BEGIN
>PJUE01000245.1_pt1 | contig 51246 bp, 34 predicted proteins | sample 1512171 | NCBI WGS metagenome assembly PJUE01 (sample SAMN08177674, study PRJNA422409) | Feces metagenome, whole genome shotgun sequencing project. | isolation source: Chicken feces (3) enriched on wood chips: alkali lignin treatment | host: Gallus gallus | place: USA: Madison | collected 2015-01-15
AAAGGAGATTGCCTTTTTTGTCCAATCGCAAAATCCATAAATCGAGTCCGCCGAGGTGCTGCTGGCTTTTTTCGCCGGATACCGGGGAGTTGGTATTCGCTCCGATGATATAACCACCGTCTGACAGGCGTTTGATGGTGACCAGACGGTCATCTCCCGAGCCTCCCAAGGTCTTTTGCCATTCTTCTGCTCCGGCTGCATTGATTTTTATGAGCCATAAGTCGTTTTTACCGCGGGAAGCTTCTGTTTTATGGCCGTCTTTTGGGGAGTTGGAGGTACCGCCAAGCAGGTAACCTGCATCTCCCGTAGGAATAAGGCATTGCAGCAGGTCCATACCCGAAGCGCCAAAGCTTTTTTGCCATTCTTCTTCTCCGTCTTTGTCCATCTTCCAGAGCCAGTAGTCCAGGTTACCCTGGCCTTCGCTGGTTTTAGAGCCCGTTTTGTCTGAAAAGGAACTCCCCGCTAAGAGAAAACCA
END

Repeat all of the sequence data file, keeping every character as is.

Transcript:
>PJUE01000245.1_pt1 | contig 51246 bp, 34 predicted proteins | sample 1512171 | NCBI WGS metagenome assembly PJUE01 (sample SAMN08177674, study PRJNA422409) | Feces metagenome, whole genome shotgun sequencing project. | isolation source: Chicken feces (3) enriched on wood chips: alkali lignin treatment | host: Gallus gallus | place: USA: Madison | collected 2015-01-15
AAAGGAGATTGCCTTTTTTGTCCAATCGCAAAATCCATAAATCGAGTCCGCCGAGGTGCTGCTGGCTTTTTTCGCCGGATACCGGGGAGTTGGTATTCGCTCCGATGATATAACCACCGTCTGACAGGCGTTTGATGGTGACCAGACGGTCATCTCCCGAGCCTCCCAAGGTCTTTTGCCATTCTTCTGCTCCGGCTGCATTGATTTTTATGAGCCATAAGTCGTTTTTACCGCGGGAAGCTTCTGTTTTATGGCCGTCTTTTGGGGAGTTGGAGGTACCGCCAAGCAGGTAACCTGCATCTCCCGTAGGAATAAGGCATTGCAGCAGGTCCATACCCGAAGCGCCAAAGCTTTTTTGCCATTCTTCTTCTCCGTCTTTGTCCATCTTCCAGAGCCAGTAGTCCAGGTTACCCTGGCCTTCGCTGGTTTTAGAGCCCGTTTTGTCTGAAAAGGAACTCCCCGCTAAGAGAAAACCA